Bio-Science Law Review - Volume 13 - Issue 5
LEGAL CONSIDERATIONS RELATED TO THE AUTHORISATION, IMPORT AND CULTIVATION OF GM CROPS IN THE EUROPEAN UNION: A PRECEDENT FOR OTHER REGULATED INDUSTRIES?
Barrister, Partner at Steptoe & Johnston LLP, Brussels
The EU system for the authorisation of GM products is not being applied correctly. Several Member States and the European Commission have been condemned by the Court of Justice for failure to implement legislative. In the recent judgment of the General Court in the Pioneer Hi-Bred International, Inc v Commission case regarding 1507 maize, the Court signalled that it will not tolerate reliance on political considerations over binding legal procedures and independent science.
The GMO authorisation experience offers four lessons for other industries whose products undergo EU authorisation processes. 1)Legal action can work, as illustrated by Court rulings in a number of cases. The implications of the 1507 maize case go far beyond GMOs – the case shows that there where the Commission fails to meet its legal requirements, it will be condemned by the CJEU and damages actions will likely follow. 2) The growing trend of politicisation of product authorisation processes has made it increasingly challenging to see the fair, workable and predictable processes as described in EU law. 3) Legal action against the Commission is considered a legitimate tool in an over-politicised regulatory environment. 4) The effect of unpredictable decision-making makes investment in the EU significantly less attractive.
INSTRUCTING EXPERTS IN PATENT LITIGATION
SIMON COHEN AND PAUL ENGLAND
Taylor Wessing LLP, London
The justice system and scientific method are both designed to get to the truth. It is in the nature of patent actions that most evidence will consist of the opinions of expert witnesses on technical subject-matter ranging from the biological and the chemical to the electronic and mechanical. Hence, rarely a day goes by in which the worlds of science and law do not meet in the English Patents Court. For the experts giving evidence, whether they are from academia, industry or private consultancy, the different approaches to finding the truth that science and justice take in this context can be a culture shock. For this reason there are strict rules in place to govern the duties of experts and to protect them, and to ensure that the process of preparing evidence is as transparent as possible. These are complemented by judge made rules in case law, some of which are still developing. This article examines the approach of the English Patents court to a number of these issues: the role of the expert; the correct approach to instructions; the difference between a ‘Part 35’ expert and a ‘behind the scenes expert’; the expert’s role in experiments; and,the likely impact on the preparation of Jackson LJ’s recent reforms.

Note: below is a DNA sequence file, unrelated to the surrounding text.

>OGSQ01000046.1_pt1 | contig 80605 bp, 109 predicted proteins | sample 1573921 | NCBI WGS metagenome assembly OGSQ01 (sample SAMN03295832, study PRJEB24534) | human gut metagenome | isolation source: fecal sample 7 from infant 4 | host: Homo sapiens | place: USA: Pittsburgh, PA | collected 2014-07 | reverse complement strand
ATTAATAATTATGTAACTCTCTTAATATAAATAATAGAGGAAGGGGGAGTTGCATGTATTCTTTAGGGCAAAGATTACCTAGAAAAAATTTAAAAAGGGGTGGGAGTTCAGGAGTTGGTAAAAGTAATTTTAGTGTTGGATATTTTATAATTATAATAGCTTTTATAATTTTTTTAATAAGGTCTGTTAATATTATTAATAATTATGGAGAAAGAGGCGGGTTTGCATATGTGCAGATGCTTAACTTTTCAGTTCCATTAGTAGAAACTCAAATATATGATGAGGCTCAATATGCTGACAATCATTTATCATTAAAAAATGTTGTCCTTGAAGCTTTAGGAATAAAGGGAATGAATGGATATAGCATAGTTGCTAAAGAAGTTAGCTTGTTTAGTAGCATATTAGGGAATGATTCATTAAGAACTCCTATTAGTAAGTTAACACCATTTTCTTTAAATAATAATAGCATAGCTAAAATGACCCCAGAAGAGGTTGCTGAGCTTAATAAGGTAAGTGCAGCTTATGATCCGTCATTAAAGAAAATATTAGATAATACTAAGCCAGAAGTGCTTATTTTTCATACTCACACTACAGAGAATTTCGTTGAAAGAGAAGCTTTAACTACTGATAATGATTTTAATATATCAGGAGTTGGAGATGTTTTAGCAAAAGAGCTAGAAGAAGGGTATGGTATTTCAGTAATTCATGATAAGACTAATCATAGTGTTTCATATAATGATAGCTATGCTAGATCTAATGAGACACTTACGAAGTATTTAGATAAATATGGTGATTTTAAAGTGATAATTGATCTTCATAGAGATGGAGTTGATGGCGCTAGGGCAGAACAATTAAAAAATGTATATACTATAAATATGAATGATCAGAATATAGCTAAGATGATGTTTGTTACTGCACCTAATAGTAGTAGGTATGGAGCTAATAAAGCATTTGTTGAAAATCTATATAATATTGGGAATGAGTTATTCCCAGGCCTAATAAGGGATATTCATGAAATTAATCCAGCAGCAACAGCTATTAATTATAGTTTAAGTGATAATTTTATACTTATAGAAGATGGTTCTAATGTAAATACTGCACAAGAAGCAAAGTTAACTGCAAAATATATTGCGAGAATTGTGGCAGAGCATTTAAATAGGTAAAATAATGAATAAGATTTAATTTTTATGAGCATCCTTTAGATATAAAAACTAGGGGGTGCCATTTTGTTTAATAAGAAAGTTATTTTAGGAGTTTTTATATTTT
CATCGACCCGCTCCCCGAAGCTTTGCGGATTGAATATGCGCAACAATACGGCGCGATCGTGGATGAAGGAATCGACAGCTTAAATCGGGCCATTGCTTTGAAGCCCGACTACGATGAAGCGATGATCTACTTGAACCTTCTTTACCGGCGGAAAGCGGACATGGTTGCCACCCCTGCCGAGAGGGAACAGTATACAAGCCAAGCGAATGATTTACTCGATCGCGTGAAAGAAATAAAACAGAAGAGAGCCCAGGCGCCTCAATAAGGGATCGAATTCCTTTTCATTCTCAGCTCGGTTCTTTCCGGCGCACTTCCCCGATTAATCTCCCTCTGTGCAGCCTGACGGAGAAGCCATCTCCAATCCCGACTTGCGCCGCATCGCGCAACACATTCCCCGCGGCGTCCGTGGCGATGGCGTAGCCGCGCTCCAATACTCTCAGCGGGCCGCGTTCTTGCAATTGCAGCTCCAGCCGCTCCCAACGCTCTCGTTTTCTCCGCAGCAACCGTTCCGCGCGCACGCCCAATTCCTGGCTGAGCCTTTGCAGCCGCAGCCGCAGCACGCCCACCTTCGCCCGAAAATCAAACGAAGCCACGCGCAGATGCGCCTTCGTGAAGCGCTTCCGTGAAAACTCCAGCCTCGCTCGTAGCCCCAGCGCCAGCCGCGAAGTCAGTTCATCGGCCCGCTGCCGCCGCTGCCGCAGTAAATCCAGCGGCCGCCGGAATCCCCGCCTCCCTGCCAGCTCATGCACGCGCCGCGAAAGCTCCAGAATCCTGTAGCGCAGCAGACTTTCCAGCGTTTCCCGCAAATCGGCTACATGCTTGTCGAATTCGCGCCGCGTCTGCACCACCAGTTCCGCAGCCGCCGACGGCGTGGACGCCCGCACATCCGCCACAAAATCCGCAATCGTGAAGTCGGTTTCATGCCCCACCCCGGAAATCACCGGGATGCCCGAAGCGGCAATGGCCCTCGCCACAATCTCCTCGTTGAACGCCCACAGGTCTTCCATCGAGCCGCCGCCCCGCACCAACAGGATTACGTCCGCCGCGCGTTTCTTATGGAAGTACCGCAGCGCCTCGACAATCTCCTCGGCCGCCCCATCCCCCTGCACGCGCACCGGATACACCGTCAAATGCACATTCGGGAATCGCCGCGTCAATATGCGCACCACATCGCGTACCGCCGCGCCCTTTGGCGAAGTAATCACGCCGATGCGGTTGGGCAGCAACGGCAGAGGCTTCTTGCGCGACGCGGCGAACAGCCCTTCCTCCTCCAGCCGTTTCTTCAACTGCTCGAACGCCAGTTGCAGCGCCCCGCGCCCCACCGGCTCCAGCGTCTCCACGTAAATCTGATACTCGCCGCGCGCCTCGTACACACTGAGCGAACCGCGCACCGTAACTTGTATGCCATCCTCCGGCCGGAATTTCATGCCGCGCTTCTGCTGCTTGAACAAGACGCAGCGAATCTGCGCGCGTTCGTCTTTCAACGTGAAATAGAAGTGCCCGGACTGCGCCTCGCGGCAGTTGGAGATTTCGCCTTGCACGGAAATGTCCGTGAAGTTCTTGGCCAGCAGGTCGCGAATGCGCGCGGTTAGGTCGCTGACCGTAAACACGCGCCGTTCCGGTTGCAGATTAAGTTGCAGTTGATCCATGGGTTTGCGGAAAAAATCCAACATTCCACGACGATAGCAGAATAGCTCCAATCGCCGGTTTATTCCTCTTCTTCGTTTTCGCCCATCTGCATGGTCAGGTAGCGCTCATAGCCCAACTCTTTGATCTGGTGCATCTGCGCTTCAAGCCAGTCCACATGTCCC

SHOULD COST PREVAIL OVER SAFETY? THE RISKS OF OF PROMOTING UNAUTHORISED PHARMACEUTICALS AND OFF-LABEL USE FOR BUDGETARY CONSIDERATIONS
JAMES KILLICK AND PASCAL BERGHE
White & Case LLP, Brussels
In Europe, medicines can only be introduced once they have passed through a strict regulatory process, which aims to protect patient safety, and can only be used outside the limits of their indications under a few narrow exceptions. However, in recent years, a trend has emerged whereby a
number of Member States have adopted or considered adopting regulatory measures to promote unauthorised medicines or medicines used outside the limits of their marketing authorisation on the ground that they are cheaper than the duly authorised drug.
We submit that Member States’ promotion of unauthorised pharmaceuticals for short-term budgetary considerations is raises serious public policy concerns and their legality is dubious under EU law. The encouragement of unauthorised medicines or medicines used outside the limits of their authorisation for budgetary reasons violates the fundamental principle that public health takes precedence over economic considerations. It is also a short-sighted policy as it could have long term consequences not just on public safety but also for innovation. Finally, Member States’ unilateral deviations from EU law can lead to a fragmentation of the EU regulatory framework for medicines. Ultimately, this could impact Europe’s attractiveness and the perspective of growth for new, emerging companies in Europe.
RECENT EUROPEAN DEVELOPMENTS REGARDING SUPPLEMENTARY PROTECTION CERTIFICATES
GERTJAN KUIPERS, TJIBBE DOUMA AND MARGOT KOKKE
De Brauw Blackstone Westbroek, Amsterdam
UNIFORM TRADE SECRETS PROTECTION FOR EUROPE?
Taylor Wessing LLP, London